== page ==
Further, PORAC will advocate for an increase in the number of federal judgeships in California. As federal law requires judges to prioritize criminal cases, the limited number of judges in California’s federal courts leads to a backlog in unaddressed civil cases. Due to law enforcement’s role, police officers are often subject to these unexamined civil lawsuits that linger for years, contributing to stress at home and sapping morale in the workplace. Increasing the number of federal judgeships within California would push these cases more quickly through the legal system, reducing the amount of stress and increasing morale in police officers’ personal and professional life, respectively.

Member requests and overall approach: As always, PORAC will prioritize review of legislation where a legislator from the California delegation has specifically reached out to PORAC for support or consideration. Before advocating for legislation, PORAC thoroughly assesses it and decides whether to take a position. Following this process, PORAC actively advocates for (or against) the legislation and/or works to improve the bill. PORAC will continue to take this same thoughtful approach in 2019 when advocating on behalf of our members to Congress.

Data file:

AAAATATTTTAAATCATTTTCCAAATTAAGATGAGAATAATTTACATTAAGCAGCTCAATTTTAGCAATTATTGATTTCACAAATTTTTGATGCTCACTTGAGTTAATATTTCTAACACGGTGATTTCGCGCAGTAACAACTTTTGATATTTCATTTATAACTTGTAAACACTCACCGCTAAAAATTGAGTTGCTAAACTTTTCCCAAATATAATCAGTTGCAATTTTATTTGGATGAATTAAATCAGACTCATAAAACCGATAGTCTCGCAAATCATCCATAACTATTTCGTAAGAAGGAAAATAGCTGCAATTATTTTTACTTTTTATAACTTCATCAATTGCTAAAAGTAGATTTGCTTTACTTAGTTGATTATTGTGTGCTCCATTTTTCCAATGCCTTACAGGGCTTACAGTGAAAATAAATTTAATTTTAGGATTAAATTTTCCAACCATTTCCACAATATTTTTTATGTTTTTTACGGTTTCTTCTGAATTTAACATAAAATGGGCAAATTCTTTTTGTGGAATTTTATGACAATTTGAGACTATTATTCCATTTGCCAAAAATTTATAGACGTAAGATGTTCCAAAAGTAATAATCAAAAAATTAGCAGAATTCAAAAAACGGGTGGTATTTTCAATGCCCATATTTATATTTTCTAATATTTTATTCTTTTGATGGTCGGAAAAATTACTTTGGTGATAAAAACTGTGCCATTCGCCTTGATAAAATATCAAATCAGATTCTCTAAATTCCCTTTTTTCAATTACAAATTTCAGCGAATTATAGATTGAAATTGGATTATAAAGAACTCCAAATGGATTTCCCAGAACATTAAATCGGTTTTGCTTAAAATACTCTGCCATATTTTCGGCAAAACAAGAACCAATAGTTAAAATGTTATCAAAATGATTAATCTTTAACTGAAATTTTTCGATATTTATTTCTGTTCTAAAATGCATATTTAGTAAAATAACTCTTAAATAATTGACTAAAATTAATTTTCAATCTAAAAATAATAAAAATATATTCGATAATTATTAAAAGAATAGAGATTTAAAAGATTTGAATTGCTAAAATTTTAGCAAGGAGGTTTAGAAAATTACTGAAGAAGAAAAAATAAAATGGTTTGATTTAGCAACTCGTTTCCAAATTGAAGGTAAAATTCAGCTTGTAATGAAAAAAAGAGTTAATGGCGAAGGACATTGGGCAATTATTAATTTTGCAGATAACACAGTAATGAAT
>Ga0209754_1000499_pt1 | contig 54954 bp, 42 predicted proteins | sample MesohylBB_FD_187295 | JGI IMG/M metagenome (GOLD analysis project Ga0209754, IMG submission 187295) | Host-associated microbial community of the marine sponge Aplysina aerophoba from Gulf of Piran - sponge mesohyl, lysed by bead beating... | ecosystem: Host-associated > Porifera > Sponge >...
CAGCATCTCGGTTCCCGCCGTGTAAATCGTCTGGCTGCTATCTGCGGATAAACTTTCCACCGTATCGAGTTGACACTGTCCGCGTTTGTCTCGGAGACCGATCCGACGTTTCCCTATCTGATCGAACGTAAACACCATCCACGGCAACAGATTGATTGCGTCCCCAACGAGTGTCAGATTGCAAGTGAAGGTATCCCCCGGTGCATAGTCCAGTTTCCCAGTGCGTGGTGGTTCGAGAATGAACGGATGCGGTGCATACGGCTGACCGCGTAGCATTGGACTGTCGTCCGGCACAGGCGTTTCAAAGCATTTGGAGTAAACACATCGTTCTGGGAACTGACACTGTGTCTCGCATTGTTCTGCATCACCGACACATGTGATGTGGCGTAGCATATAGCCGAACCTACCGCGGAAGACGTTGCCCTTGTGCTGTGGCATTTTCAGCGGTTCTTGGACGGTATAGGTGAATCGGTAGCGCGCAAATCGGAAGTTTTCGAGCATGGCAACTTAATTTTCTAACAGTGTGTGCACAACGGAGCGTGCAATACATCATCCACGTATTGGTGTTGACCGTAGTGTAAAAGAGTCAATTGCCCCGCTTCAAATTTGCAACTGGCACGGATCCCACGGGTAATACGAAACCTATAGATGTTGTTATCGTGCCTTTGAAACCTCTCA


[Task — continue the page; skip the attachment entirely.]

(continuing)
1Agencies that have been closed since the shutdown commenced on December 21 include the Department of Agriculture, the Food and Drug Administration, the State Department, the Justice Department, the Commerce Department, the Department of Homeland Security, the Treasury Department, the Internal Revenue Service, the Interior Department, the Environmental Protection Agency, the Department of Transportation, and the Department of Housing and Urban Development.

2The First Step Act is a bill that overhauls federal prison and sentencing laws. The bill passed the Senate and the House by sizable margins (358–36 and 87–12, respectively). In a letter of opposition to the bill, written to the House and Senate Judiciary Committee leadership, PORAC asked Congress to delay passage of the First Step Act in favor of taking a more measured approach, and drafting legislation that takes into account California’s experience with Propositions 47 and 57 and the impact those propositions have had on PORAC’s members and the citizens of California.